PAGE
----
Canada’s National Capital Commission (NCC) has warned that it is prepared to reassess the use of land earmarked for a new arena for NHL ice hockey team the Ottawa Senators amid an ongoing dispute between the project’s two key stakeholders.
An 18,000-seat downtown arena has been planned as the centrepiece of a major redevelopment of LeBreton Flats, an area of Ottawa that has been vacant since the 1960s. In April 2016, Senators owner Eugene Melnyk and his RendezVous LeBreton group won the right to build the new arena as part of a C$4bn (£2.36bn/€2.66bn/$3.02bn) development in association with Trinity Developments, headed by John Ruddy.
However, the project has stalled since then and the NCC, owners of the land, yesterday (Thursday) voted unanimously in favour of potentially starting a new process to redevelop LeBreton Flats. With Melnyk and Ruddy unable to come to a corporate governance structure for their venture, the NCC will ultimately make a decision on the matter in January.
Both Melnyk and Ruddy yesterday issued statements reaffirming their commitment to the project, but the Ottawa Citizen newspaper said it is the Senators owner who is proving the roadblock in the venture. Citing three sources with knowledge of the talks, the Citizen said Melnyk has been trying to avoid paying for the arena, with Ruddy having already signed the corporate governance agreement.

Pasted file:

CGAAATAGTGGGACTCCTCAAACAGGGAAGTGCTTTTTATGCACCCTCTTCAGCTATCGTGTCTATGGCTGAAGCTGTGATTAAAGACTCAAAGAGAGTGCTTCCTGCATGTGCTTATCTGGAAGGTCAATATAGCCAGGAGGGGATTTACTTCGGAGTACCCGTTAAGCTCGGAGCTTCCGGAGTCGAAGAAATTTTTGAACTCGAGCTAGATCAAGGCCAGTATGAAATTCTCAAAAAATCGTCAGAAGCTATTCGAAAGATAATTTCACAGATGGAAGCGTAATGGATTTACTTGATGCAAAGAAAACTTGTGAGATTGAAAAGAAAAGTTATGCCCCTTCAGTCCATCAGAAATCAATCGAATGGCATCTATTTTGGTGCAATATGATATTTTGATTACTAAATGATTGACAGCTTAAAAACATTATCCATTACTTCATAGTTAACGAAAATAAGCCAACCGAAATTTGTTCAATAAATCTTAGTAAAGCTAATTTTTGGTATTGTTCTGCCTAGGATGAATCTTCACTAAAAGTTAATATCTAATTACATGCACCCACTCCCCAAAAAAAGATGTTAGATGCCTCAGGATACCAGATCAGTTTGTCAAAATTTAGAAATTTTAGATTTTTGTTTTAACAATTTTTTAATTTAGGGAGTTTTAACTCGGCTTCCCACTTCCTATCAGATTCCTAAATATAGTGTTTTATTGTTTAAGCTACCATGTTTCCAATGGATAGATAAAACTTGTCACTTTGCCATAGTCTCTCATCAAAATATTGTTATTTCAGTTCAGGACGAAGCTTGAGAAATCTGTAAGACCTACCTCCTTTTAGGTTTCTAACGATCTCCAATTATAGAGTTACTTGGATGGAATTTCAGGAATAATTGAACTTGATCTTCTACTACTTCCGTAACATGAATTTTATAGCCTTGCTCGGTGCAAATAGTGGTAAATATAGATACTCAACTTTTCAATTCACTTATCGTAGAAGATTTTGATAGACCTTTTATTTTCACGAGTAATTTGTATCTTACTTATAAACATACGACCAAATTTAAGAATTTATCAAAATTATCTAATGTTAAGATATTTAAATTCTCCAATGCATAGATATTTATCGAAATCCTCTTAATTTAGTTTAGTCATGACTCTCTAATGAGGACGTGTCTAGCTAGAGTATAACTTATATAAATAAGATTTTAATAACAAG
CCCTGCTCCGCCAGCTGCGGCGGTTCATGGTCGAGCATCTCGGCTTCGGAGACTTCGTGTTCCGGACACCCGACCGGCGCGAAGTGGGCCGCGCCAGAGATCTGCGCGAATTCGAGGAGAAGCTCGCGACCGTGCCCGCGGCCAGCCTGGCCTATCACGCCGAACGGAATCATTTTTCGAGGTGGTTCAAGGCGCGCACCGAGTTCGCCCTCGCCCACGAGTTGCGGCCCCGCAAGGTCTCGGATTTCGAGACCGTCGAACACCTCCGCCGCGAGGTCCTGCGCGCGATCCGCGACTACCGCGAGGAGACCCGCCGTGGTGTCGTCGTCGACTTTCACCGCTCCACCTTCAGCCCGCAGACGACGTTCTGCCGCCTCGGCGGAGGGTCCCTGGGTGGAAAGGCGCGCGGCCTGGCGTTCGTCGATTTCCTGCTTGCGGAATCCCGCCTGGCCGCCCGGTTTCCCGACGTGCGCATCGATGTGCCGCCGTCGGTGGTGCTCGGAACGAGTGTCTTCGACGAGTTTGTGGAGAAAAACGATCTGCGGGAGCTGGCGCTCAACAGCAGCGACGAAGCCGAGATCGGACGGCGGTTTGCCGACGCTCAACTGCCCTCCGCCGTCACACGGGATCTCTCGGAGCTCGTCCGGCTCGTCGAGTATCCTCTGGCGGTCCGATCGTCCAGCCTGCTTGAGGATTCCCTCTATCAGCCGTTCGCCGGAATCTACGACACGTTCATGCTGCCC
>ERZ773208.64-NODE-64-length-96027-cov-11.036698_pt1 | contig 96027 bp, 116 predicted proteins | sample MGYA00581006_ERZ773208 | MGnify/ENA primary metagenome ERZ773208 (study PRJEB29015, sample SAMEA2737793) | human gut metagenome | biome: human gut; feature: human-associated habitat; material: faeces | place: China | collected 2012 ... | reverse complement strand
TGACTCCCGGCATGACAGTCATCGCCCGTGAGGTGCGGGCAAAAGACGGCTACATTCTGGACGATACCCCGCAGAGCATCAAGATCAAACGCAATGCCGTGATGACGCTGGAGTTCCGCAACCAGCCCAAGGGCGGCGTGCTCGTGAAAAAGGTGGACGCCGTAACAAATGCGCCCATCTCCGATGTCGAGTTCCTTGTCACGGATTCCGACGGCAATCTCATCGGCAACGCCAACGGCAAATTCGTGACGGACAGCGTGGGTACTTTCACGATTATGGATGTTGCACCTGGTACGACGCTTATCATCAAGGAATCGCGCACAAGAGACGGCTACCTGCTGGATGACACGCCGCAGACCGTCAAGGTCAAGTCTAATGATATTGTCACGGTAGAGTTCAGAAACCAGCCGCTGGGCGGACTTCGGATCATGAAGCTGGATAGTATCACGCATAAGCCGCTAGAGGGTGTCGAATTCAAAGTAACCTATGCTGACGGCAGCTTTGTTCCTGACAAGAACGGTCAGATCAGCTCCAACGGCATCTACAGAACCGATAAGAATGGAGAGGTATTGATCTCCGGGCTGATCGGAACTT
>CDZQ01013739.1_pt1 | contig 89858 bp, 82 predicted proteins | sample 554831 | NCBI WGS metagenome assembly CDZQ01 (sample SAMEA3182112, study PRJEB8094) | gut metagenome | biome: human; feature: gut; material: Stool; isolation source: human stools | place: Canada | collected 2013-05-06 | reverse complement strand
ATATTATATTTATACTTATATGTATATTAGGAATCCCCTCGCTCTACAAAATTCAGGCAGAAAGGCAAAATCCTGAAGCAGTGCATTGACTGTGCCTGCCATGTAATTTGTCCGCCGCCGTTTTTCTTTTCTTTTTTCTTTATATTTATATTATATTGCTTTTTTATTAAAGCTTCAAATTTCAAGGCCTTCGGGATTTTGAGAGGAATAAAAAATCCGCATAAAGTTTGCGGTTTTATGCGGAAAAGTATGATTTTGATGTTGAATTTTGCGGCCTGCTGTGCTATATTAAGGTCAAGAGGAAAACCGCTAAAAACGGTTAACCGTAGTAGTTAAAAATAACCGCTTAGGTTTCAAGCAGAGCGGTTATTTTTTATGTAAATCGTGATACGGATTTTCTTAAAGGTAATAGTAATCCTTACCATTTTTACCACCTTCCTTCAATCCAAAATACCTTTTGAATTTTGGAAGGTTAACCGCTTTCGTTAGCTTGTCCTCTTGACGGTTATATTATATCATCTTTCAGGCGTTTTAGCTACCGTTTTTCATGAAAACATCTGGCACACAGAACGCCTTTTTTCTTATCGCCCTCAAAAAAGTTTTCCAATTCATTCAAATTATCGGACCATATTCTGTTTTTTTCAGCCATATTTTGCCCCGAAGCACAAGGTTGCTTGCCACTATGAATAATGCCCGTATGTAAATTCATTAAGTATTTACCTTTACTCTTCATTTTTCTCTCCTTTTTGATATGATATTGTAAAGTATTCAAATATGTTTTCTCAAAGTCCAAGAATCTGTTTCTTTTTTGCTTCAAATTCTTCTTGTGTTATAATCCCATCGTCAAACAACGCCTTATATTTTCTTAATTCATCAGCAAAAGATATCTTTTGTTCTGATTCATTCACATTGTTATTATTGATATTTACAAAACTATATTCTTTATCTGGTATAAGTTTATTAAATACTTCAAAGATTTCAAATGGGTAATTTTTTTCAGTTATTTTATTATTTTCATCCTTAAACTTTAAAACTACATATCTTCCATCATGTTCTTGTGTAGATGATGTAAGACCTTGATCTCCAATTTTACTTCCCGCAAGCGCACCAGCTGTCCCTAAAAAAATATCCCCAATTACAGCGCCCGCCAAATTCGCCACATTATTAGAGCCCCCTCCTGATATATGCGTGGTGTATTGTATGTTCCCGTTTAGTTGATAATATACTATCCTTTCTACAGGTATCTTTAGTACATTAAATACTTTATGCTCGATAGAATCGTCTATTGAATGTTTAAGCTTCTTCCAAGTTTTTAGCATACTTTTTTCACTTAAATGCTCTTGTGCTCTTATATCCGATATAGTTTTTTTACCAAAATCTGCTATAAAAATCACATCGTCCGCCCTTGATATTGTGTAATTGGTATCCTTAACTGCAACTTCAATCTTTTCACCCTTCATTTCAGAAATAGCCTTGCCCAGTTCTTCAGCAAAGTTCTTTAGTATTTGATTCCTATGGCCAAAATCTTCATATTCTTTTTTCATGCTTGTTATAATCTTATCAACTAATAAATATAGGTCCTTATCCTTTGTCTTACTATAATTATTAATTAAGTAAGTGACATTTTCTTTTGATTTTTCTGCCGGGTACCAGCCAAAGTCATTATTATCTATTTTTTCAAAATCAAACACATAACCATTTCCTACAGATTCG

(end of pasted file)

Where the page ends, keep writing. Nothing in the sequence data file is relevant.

Commenting on these allegations, Senators chief operating officer Nicolas Ruszkowski said: “Throughout this process, we have respected the terms and conditions set out in our agreement with our partner. We will continue to do so and therefore, we will not be commenting on misleading and unattributed speculation that does not move the process forward in a constructive manner.”
Ottawa Mayor Jim Watson, a non-voting member of the NCC board, admitted that Thursday’s news is a “setback and a disappointment.” “They have to get their act together, plain and simple,” Watson said of RendezVous. “Otherwise, I think we’re going to have to move on in January.”
The Mayor added: “We need to see solid evidence that they have their act together, that it’s an amicable relationship, because we cannot have a dysfunctional partnership to construct and build this site over the next 10-20 years. It has to be workable.”
The Senators have played in the 18,600-seat Canadian Tire Centre since 1996, but its location in the suburb of Kanata has made it unpopular with fans. NHL commissioner Gary Bettman stated last year that a new downtown arena was “vitally important” to the long-term future, stability and competitiveness of the Senators.